Excited reading about Gareth Morgan. Lots of potential in the 6’4, 220-pound Canadian outfielder.

  18. dc24 on June 5th, 2014 10:18 pm

    Really liked our two picks! Especially excited about Morgan too. Definitely a couple of guys that will take a few years, but I’m fine with that.

  19. joser on June 6th, 2014 12:00 am

    Is it a stretch to believe the M’s will have Peterson, Wilson, and Jackson in Mariner uniforms at some point next season?

    It’s a stretch for Jackson, certainly. He’s a highschool player. Joe Mauer was drafted out of highschool (at #1) in 2001; he didn’t see the majors until 2004. Bubba Starling was drafted out of highschool in 2011; he has yet to play a game in the majors. Byron Buxton was drafted in the spot ahead of Mike Zunino in 2012, but whereas Zunino moved from university ball to the majors in a bit over a year, highschool draftee Buxton has yet to play above A ball (he’s also injured, but was slated for AA this year and would probably only have seen a September call-up at best if he’d stayed healthy).

    The position players able to advance rapidly from highschool to the majors are few and far between, and we remember them because they tend to be prodigious talents. While I’d love to think the M’s drafted another Trout or Harper (or Griffey or ARod), none of the scouts seems to think Jackson is quite in that category and it’s asking a bit much of him — and getting just a little ahead of ourselves — to think he’s going to follow in those footsteps.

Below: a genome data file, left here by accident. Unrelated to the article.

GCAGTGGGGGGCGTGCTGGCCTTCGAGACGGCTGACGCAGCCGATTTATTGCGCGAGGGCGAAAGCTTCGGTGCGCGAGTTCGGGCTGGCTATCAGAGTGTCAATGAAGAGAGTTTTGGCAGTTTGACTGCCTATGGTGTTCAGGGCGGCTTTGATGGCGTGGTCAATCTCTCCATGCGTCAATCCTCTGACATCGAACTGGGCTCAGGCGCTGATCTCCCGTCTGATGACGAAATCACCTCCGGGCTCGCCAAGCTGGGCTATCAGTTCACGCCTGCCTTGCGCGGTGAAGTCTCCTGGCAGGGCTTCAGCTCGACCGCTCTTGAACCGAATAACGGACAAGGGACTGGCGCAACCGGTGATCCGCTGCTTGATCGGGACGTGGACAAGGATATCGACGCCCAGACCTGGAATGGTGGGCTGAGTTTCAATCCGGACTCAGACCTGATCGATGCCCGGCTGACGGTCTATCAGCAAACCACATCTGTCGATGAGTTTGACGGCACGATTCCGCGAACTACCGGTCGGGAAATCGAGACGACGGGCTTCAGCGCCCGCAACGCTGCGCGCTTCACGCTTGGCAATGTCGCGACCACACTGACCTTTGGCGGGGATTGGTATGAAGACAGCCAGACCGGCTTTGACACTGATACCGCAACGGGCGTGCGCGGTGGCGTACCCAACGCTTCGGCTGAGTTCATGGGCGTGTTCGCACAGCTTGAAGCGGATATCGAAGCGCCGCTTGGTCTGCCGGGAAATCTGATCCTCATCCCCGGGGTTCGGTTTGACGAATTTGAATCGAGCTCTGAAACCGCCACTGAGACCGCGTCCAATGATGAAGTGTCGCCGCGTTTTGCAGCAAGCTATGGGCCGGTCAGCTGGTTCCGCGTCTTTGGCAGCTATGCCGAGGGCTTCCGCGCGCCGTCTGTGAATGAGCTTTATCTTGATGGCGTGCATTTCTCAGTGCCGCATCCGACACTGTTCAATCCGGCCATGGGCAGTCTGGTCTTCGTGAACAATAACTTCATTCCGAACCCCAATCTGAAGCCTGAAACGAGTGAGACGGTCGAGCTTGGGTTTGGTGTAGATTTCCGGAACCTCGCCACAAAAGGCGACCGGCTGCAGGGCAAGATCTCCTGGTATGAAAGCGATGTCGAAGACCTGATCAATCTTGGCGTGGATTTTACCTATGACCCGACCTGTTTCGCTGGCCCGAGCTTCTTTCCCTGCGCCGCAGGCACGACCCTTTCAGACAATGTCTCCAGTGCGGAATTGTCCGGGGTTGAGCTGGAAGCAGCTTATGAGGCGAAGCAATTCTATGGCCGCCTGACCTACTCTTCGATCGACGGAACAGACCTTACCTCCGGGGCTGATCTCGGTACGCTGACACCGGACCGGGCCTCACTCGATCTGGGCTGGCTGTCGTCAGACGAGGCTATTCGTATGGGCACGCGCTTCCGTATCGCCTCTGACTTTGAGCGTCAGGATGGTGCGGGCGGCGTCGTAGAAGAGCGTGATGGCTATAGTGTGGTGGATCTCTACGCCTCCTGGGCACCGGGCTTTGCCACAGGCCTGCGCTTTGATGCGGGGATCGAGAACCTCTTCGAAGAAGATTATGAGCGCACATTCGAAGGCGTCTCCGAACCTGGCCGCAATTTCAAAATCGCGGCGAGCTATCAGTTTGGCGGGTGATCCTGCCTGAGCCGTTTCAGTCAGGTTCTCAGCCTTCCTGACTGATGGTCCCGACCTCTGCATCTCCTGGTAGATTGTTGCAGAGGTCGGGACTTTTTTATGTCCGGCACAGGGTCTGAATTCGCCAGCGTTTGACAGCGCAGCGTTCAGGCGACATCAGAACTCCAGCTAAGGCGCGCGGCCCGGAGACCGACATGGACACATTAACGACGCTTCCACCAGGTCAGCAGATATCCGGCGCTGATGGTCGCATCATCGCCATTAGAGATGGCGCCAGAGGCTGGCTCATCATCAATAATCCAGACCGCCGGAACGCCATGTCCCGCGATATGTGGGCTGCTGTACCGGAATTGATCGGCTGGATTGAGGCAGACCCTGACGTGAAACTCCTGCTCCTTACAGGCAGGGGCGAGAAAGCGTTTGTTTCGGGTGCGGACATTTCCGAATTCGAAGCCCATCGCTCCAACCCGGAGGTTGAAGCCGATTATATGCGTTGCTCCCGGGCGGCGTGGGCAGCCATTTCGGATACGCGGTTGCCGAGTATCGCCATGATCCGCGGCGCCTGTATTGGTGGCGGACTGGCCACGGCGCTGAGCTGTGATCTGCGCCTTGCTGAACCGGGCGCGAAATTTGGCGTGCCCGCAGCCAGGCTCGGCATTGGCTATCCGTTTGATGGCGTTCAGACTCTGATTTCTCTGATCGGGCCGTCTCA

It’s less of a stretch for Peterson, but there’s no certainty there either considering he hasn’t taken a swing in AA yet. He’s tearing up the California League, but lots of people do that; still, I imagine a promotion is imminent… and then we’ll see how quickly he adjusts to pitchers who throw good pitches that aren’t fastballs in parks that don’t play like they’re on the moon.

    And developmentally speaking, Wilson is behind him.

    So, next year? Well if everything goes really smoothly, Peterson might be threatening Smoak’s job in Spring Training next year, Wilson might be opening the season in Tacoma, and Jackson is in… Jackson. I suppose in that scenario there’s a chance he gets a cup of coffee in September, but realistically I’d consider even 2016 to be a quick ascent and 2017 wouldn’t surprise me at all.

  20. stevemotivateir on June 6th, 2014 7:36 am